29 September 2008
France24 has a lot of interesting French perpective in you're interested (and it's in English).
Here's the set-up to the clip. A reporter is asking Nancy Pelosi about reports by Republican members of Congress that it was her speech --deemed highly partisan by some -- that led to the failure of the legislation. Barney Frank decides to answer the question:
Oh no he didn't!
The figure on the left looks like a profile map from a mountain stage of the Tour de France.
Late Update: Final damage: -777.68. Whew! Can't wait till 9:30am tomorrow!
Later Update: During my final year of university I had to write a thesis-type paper on a topic I chose in consultation with my academic advisor. As a major in history with a minor in economics I chose to write a paper that bridged the two disciplines. The title of my paper: "Prelude to Depression: The Stock Market Crash of 1929". I think I'm going to look for that paper and give it a re-read.
28 September 2008
BULLET-POINTS LOOK at the weekend's activities:
- Friends gave us tickets to the Monoco Yacht Show. Incredible. Lots of freebies that the kids loved, and huge, huge, boats. The kids' favorite (and by favorite I mean so ostentatious that it almost made you sick) was a 75-meter beaut that required a full-time staff of 16! The helecopter pad on top was the icing on the cake for little Henry. I couldn't even pretend to want to buy this one.
- Dinner at Stars & Bars. Loads of fun, but over-rated if you want the truth. (see photo)
- Rugby match on TV for me after everyone else went to bed (nothing else was on). Truth is I was catching up on US politics on-line while the rugby match was on. Couldn't even tell you who won.
- All homework was done by 9:30am (!)Sunday morning so we went to a huge vide grenier in Villeneuve-Loubet. In other words: a big flea market. The French love their 'vides'. I was looking for a second bike. Didn't find one.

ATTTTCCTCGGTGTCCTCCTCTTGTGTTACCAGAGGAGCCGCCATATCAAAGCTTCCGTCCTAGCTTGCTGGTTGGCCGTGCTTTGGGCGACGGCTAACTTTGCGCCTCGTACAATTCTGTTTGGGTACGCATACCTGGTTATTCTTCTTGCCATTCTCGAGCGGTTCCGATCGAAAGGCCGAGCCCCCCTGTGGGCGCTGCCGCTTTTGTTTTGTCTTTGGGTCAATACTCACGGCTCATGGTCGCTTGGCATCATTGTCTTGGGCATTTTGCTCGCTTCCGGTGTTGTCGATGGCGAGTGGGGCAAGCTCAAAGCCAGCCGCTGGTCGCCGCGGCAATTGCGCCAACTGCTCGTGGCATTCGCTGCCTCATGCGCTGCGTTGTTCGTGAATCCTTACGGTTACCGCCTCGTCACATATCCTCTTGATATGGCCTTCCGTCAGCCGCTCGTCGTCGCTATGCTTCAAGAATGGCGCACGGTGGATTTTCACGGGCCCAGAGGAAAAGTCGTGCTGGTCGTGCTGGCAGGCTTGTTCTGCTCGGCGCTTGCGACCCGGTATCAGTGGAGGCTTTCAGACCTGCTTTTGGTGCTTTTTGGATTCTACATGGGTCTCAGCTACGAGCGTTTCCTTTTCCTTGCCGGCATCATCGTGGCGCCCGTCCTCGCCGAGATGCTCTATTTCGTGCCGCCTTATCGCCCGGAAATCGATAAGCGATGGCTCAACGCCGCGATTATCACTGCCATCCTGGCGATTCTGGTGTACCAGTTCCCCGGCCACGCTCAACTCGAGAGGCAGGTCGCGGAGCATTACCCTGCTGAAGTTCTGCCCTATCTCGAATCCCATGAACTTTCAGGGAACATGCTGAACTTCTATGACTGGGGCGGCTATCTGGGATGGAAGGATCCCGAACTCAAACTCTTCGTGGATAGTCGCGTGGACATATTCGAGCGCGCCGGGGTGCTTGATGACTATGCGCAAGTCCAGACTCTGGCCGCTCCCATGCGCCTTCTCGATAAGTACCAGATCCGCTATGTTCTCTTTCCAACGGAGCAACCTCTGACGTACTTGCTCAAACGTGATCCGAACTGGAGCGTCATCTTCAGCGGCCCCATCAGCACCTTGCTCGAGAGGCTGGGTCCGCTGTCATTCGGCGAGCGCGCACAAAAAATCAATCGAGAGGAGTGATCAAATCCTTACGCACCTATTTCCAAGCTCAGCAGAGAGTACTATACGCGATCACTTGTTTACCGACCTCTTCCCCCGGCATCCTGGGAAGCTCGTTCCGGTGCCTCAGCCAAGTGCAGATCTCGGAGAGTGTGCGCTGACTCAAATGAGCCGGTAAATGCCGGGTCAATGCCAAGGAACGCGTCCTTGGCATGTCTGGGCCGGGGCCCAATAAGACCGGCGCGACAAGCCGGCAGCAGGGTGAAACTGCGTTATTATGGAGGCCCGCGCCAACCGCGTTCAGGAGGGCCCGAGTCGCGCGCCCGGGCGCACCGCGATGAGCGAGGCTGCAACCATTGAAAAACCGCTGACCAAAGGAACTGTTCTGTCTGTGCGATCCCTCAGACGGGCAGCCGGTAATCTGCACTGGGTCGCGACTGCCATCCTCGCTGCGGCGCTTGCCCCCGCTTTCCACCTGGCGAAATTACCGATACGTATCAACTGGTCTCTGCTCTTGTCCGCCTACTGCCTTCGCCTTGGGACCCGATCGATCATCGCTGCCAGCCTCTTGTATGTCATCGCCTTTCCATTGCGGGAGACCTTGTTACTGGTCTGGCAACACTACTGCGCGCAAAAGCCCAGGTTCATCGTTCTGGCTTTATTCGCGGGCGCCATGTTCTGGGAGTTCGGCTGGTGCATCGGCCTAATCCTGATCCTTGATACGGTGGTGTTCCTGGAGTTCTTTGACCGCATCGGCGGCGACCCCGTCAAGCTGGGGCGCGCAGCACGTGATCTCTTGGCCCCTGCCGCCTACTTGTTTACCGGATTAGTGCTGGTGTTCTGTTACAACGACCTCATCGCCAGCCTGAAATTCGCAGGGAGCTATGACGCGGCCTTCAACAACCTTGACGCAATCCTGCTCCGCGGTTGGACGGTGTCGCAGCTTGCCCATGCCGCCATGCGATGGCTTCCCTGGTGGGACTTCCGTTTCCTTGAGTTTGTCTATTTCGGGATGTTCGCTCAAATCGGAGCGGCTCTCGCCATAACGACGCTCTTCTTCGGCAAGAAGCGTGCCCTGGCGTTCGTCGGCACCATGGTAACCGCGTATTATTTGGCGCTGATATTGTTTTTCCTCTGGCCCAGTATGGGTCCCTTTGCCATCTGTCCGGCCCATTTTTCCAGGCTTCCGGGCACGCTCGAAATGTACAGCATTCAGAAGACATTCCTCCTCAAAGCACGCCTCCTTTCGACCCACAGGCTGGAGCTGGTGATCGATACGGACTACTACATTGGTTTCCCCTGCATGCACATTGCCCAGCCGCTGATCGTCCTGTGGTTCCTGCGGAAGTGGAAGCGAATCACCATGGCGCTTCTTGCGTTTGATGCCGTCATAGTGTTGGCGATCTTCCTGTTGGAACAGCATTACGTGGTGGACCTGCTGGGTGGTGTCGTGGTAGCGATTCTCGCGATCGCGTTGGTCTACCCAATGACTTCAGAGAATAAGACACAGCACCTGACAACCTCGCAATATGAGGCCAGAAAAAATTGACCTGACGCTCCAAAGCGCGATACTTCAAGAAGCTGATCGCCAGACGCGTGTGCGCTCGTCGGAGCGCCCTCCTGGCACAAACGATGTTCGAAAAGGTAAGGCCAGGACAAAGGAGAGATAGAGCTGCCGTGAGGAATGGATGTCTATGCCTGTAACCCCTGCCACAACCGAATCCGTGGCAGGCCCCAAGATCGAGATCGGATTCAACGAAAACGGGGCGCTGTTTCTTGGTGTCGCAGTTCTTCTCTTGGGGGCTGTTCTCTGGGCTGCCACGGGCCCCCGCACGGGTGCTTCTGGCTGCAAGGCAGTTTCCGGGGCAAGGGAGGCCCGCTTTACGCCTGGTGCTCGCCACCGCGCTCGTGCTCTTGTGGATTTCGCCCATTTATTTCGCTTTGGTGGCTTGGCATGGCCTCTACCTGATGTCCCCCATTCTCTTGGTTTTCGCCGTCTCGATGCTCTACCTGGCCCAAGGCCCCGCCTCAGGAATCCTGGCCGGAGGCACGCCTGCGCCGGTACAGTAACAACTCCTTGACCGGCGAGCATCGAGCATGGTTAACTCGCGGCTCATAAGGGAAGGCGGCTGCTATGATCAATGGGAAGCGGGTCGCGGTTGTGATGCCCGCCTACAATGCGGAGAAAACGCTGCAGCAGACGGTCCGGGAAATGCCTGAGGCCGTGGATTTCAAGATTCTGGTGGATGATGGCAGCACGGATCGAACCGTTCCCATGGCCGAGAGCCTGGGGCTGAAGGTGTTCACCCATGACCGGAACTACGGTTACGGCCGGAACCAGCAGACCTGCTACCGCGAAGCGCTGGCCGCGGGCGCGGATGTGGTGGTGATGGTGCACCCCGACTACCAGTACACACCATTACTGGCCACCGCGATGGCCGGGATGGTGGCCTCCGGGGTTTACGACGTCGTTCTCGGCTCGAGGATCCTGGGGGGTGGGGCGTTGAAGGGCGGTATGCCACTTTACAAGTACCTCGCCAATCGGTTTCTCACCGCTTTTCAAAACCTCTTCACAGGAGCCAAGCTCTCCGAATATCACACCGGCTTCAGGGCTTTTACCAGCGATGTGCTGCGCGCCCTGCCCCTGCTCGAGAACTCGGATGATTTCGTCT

- Went to the beach with bikes (I had to rent one from a little stand) and we rode along the sea for an hour in Cagnes-sur-Mer (near Nice). It was beautiful and relaxing. Then spend a couple hours at a new beach area we found right near the Nice Airport -- which was a great fun for Henry because he got to see the planes landing and taking off. (It's not Gravelly Point in DC, but it wasn't bad).
- 30 minutes of Hanah Montana on French Disney Channel. [Note: Billy Ray Cirus acts no better than he sings].
- Now I'm going to 'watch' the first half of the Redskins-Cowboys game on the internet. Not holding my breath for a Skins win, however.
Count me as undecided. I like the boldness of the idea, but I'm sure it fits in a city like Paris. Of course, that's what they said about the Eiffel Tower and that's worked out OK.
25 September 2008
Count me as skeptical. I love this part of France, but it seems to me that winter Olympic games should be held in more traditionally 'winter' cities. I know that Torino doesn't really fit that bill (nor does Vancouver, for that matter), but I've just got a thing for small snowy villages -- I just think they make better backdrops for Olympic events (think Albertville or Lillehammer).
The other cities in France that expressed official interest are Grenoble and Annecy. My early pick would be Annecy (wonder what our friends there think about it). France will announce it's choice in March of next year.
23 September 2008
The two students -- Clément Rouveyrol and Sophie Partarrieu -- finished 1st and 2nd, respectively, in all of France and were rewarded with a paid trip to Paris to take part in a ceremony held in the main amphitheatre of the Sorbonne University, where they, along with the other category winners, were given a diploma and congratulated by the French Minister of Education. You can see a full list of all the winners at the official website. (Clement and Sophie are right near the top). The CIV has had winners before, but it has been a few years since we have had any students finish in the top 3 for a category (the highest honor).
Clément just began his first year at the prestigious SciencesPo Univeristy in Paris.
Sophie just began her first year at Cambridge.
Our local paper, the Nice-Matin, had a nice write-up about this with some photos of Clement and Sophie -- but I couldn't find the link. Too bad.
They might read this post, so you can send congrats!
The big boys in the banking sector ruled the world just a few short months ago and now the US Government is debating whether to bail them out -- to the tune of over $700 Billion!
I used to rule the world
Seas would rise when I gave the word
Now in the morning I sleep alone
Sweep the streets I used to own
I used to roll the dice
Feel the fear in my enemies eyes
Listen as the crowd would sing:
"Now the old king is dead! Long live the king!
One minute I held the key
Next the walls were closed on me
And I discovered that my castles stand
Upon pillars of salt, and pillars of sand
22 September 2008